Renters Face Fewer Vacancies, Rising RatesThu, 2012-03-01
During the boom years of home buying, property manager Charlie Biter used to offer new apartment tenants one or two months' free rent as a lease enticement. Now, as rental demand continues to surge, no such offers are necessary.
"Back then, everybody was being creative to bring renters in," said Biter, who oversees 2,000 apartment units in the Nashville area for Continental Property Management. "But now I'm not aware of any units offering concessions."
Across the country, as more people compete for apartments in the wake of the housing collapse, the market has swung in favor of landlords. For tenants, that means saying goodbye to move-in incentives and watching rents edge higher.
About a quarter of all apartments nationwide offered some type of concession in last year's fourth quarter. By comparison, 53% of apartments offered concessions in the first quarter of 2010, according to data tracker MPF Research's latest report.
"The industry moves in cycles, and right now not a lot of apartments are available," said Jay Parsons, an analyst at MPF Research. Until apartment construction catches up to demand, landlords will maintain their control of the market, he said.
The vacancy rate in Pittsburgh, at 2.2%, is among the lowest in the country, according to MPF's fourth-quarter data from 2011. University of Pittsburgh master's student Harrison Murphy knows the difficulty first-hand. Four years ago, he found an apartment within an hour of searching, he said. Now, not only are rentals harder to come by, but many landlords are requiring stricter background checks.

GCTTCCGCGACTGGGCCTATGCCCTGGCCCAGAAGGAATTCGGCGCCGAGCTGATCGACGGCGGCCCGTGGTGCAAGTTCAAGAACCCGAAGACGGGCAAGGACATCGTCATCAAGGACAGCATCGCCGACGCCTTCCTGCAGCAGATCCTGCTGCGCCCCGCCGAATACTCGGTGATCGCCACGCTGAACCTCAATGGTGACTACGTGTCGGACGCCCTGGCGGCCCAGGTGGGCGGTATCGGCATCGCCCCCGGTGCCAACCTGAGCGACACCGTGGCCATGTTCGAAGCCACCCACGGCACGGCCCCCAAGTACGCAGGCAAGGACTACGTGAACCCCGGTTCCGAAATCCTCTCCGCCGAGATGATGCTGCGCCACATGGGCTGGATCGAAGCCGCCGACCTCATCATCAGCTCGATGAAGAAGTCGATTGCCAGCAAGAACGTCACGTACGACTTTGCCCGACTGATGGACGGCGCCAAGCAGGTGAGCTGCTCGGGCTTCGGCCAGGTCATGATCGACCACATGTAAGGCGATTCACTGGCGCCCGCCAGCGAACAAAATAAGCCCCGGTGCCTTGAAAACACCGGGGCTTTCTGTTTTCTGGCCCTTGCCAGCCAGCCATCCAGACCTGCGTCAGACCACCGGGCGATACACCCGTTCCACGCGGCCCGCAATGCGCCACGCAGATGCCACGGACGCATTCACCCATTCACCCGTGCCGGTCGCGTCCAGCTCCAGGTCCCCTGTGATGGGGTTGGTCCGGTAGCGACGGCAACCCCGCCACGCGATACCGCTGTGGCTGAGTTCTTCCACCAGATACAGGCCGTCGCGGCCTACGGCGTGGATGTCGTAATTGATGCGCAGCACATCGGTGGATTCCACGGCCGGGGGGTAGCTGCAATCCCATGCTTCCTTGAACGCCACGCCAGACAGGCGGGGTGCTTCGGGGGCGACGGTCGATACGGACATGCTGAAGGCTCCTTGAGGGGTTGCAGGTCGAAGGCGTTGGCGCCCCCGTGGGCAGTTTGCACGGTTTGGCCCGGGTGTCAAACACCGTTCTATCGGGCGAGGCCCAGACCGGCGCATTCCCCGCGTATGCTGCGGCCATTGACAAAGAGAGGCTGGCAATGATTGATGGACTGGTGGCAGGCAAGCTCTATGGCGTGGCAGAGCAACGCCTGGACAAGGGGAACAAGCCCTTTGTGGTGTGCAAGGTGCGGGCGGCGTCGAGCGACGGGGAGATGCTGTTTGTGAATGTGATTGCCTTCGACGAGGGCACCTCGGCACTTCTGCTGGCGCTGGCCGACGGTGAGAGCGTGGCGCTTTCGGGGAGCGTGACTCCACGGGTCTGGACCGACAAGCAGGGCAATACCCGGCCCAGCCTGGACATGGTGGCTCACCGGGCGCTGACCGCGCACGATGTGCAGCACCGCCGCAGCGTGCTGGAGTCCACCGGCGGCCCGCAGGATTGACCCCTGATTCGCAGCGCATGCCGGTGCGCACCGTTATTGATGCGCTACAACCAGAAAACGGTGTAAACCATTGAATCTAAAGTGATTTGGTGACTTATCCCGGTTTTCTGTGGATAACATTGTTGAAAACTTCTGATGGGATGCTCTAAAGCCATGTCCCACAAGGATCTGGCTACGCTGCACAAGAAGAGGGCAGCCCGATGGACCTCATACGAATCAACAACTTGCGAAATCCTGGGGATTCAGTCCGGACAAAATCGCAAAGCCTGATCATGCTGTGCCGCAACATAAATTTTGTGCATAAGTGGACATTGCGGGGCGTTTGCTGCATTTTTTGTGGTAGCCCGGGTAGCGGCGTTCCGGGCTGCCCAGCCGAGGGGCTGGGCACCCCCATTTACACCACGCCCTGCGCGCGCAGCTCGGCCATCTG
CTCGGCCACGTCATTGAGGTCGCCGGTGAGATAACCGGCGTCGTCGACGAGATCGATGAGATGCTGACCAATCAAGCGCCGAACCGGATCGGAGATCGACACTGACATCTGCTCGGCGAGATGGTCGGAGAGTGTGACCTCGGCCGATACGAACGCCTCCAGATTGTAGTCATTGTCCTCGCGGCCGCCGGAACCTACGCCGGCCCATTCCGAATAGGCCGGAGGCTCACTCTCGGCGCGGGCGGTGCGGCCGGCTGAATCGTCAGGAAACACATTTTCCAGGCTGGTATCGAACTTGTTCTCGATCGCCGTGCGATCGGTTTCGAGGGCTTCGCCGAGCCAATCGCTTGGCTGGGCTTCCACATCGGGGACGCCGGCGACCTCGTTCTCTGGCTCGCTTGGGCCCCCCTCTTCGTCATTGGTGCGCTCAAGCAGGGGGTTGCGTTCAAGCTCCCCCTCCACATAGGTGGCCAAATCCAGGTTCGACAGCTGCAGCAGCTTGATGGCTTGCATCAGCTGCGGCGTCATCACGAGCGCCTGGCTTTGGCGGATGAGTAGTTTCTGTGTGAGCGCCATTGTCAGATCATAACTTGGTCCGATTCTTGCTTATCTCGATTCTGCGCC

"I have been unable to find a single place that doesn't require a recommendation from your previous landlord, with some even asking for recommendations from teachers," Murphy, 24, said.
In New York, too, as rental demand swells in some of the most desirable neighborhoods, rates are reaching new highs. In 2011, average rents across all apartment categories rose 8.4% compared with the year-ago levels, according to the Citi Habitats annual report.
In Chelsea and the East Village, average monthly rent in January for a one-bedroom apartment hit $3,218 and $2,616 respectively. Both neighborhoods have vacancy rates below 1.5%. Furthermore, landlord concessions in New York plunged 68% from 2010, according to the report.
"With high demand in the marketplace, landlords were not likely to negotiate with potential renters, and needed to do little to attract clientele to their available apartments," said Citi Habitats President Gary Malin.
In Portland, Ore., one of the country's tightest markets, the year-end vacancy rate was 3.1%, according to the Barry Apartment Report, a local data tracker.
"Nobody's giving concessions. That's history," said Joe Weston of Weston Investment, which owns 3,000 apartments in the Portland area.
In April, his firm plans to raise rental rates about 5%. "People living in suburbia are moving to the city center," he said. "And some of those people were foreclosed on and are now renting."
Excerpt from the article written by Bobby Allyn for USA Today. Click here to view the original article in its entirety. Back to article index